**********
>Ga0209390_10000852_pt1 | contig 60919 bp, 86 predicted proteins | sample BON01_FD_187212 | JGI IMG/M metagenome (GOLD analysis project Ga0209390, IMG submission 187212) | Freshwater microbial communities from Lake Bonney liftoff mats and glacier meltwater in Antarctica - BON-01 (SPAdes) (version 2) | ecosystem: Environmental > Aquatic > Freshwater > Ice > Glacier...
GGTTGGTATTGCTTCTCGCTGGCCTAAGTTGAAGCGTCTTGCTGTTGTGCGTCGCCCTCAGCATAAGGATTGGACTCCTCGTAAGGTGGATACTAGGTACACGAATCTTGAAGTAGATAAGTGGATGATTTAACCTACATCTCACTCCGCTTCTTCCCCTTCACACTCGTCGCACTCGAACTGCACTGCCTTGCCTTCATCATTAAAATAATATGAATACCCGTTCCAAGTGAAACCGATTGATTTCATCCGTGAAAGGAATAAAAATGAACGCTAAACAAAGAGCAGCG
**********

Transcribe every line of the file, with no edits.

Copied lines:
>Ga0209390_10000852_pt1 | contig 60919 bp, 86 predicted proteins | sample BON01_FD_187212 | JGI IMG/M metagenome (GOLD analysis project Ga0209390, IMG submission 187212) | Freshwater microbial communities from Lake Bonney liftoff mats and glacier meltwater in Antarctica - BON-01 (SPAdes) (version 2) | ecosystem: Environmental > Aquatic > Freshwater > Ice > Glacier...
GGTTGGTATTGCTTCTCGCTGGCCTAAGTTGAAGCGTCTTGCTGTTGTGCGTCGCCCTCAGCATAAGGATTGGACTCCTCGTAAGGTGGATACTAGGTACACGAATCTTGAAGTAGATAAGTGGATGATTTAACCTACATCTCACTCCGCTTCTTCCCCTTCACACTCGTCGCACTCGAACTGCACTGCCTTGCCTTCATCATTAAAATAATATGAATACCCGTTCCAAGTGAAACCGATTGATTTCATCCGTGAAAGGAATAAAAATGAACGCTAAACAAAGAGCAGCG